In 1914, WW1 began, with Gainrising and Catholish folk from Ireland both fighting under the British flag of their free will. In 1916, a small band of Irish led the Easter Rising in the great town of Dublin, seeking to have the Irish fight to split from the Onehood. Few Irish were for this at first, but British harshness after the Rising started to push the Irish toward the uprisers’ way of thinking, as did fear, starting in 1918, that even those Irish who did not want to fight in the First World War of their own free will might be made to do so by the British. In 1918, then, the Irish thought to send the locked-up uprisers’ mootband, Sinn Féin, to the British Lawmoot. Having won most of the lawmoot seats for Ireland, Sinn Féin made their own new Irish Lawmoot in 1919, and matheled the shedding of Ireland from Britain.
From 1919 to 1921, the followers of the new lawmoot, brought together as the Irish Ledewealth Warband fought an underground war against the British, the Irish War of Self-Rede. In 1922, the British said that they would let the southern 26 shires of Ireland be under Irish wield, but that the six mosty Gainrising northern shires, should stay British. Some of the Irish leaders, umb Michael Collins, thaved this, and so the iland was split between British Northern Ireland, and the new Irish Freeland. Others of the Irish leaders, umb Eamon de Valera, were against this splitting of the iland, and spoke out for the Irish to keep fighting for a single Commonwealth. The two sides fought the Irish Thede War, which was won by the Freeland side.
After the Thede War, the two head mootbands in Dublin were both rooted in the fights of that war. The Fine Gael mootband stood for the war’s Freeland side, and the Fianna Fáil mootband for the Commonwealth side. These are still the leading mootbands in the Irish Lawmoot.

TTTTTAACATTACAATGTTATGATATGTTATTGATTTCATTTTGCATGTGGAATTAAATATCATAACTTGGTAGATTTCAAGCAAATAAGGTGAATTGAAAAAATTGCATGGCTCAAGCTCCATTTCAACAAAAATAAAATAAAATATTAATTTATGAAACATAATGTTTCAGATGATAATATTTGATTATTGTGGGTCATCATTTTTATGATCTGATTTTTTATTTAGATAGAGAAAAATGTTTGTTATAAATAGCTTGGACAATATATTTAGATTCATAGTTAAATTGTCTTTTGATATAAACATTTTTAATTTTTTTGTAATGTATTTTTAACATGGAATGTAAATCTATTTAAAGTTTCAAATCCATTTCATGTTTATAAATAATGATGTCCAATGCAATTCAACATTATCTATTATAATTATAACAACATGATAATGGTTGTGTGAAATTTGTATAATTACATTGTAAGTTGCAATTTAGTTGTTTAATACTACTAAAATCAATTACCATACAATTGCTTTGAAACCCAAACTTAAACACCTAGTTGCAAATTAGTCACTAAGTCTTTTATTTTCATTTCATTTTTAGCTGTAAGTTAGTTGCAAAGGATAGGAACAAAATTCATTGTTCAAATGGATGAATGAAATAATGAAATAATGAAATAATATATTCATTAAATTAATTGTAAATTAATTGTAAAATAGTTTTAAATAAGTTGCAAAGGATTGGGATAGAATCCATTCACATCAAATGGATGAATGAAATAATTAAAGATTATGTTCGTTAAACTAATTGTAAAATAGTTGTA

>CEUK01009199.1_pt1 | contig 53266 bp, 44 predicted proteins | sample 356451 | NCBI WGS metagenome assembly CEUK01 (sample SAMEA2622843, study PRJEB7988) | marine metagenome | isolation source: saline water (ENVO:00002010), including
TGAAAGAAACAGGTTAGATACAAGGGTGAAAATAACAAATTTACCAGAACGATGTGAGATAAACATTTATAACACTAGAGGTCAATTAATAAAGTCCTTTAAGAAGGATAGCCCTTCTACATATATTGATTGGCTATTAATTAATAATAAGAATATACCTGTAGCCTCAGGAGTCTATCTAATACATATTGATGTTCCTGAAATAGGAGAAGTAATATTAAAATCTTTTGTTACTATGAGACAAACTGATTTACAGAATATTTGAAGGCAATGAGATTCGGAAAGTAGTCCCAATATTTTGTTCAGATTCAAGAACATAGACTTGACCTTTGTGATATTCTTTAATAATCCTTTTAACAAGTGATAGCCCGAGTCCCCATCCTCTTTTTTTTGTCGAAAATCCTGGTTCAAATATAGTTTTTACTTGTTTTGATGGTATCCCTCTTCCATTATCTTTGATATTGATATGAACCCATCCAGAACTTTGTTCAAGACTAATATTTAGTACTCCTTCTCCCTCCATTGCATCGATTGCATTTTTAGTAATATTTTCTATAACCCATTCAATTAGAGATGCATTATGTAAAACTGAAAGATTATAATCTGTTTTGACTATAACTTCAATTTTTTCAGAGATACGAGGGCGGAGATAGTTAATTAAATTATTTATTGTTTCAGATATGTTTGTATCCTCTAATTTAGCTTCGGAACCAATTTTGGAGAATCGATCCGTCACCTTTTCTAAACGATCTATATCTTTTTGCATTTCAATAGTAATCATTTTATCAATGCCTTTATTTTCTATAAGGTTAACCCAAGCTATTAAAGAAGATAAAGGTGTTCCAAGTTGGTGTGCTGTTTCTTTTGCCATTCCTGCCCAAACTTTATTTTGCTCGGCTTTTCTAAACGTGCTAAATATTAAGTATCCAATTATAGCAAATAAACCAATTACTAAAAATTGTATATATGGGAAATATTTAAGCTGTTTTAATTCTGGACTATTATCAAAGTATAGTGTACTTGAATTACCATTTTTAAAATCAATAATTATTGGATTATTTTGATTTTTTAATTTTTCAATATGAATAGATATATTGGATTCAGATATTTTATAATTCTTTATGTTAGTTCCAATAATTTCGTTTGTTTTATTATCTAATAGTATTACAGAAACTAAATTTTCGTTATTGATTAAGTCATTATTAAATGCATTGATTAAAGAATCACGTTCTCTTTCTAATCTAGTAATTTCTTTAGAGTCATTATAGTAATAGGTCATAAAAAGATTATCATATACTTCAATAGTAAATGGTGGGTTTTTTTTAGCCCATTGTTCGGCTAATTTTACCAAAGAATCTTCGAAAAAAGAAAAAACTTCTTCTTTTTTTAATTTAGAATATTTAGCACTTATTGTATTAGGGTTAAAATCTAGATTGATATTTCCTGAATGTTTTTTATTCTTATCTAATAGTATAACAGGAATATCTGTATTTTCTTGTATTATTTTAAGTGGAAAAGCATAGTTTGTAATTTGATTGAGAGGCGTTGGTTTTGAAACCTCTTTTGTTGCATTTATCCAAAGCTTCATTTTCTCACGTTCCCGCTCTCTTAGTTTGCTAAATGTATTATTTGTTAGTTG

Ireland stayed as a Freeland until 1949, when it became a Commonwealth. For many years, the lawmaking of the land was dominated by the Roman Catholic Church. Also, the wealthlore laws of the land did not help to make Ireland wealthy, with farming and sightseeing being the leading works.
In the 1990s, though, new wealthlore laws, and Ireland’s learned, English-speaking crop of young folk made wealthbands from Americksland and elsewhere want to spend wealth to build new works in Ireland. Amongst all the new works in Ireland, the leading one was reckonercraft. Leading reckoner wealthbands, like Intel and Dell, have built works and sought hirelings in Ireland. From being one of the armest lands in the Evelandish Band, Ireland has become one of the wealthiest, leading some to call it—thinking of the Asian Tygers—the Celtish Tyger.
Among doings between Ireland and other lands, Ireland’s first thought has been to nim frith in Northern Ireland, where there has been fighting between Againstish Bandishers and Allish Commonwealthers for tenyears. Since the signing of the Good Friday Agreement in 1998, Northern Ireland has grown more frithsome.
Among Ireland's givings to the world of today are its songs, and the books of Irish writers like James Joyce.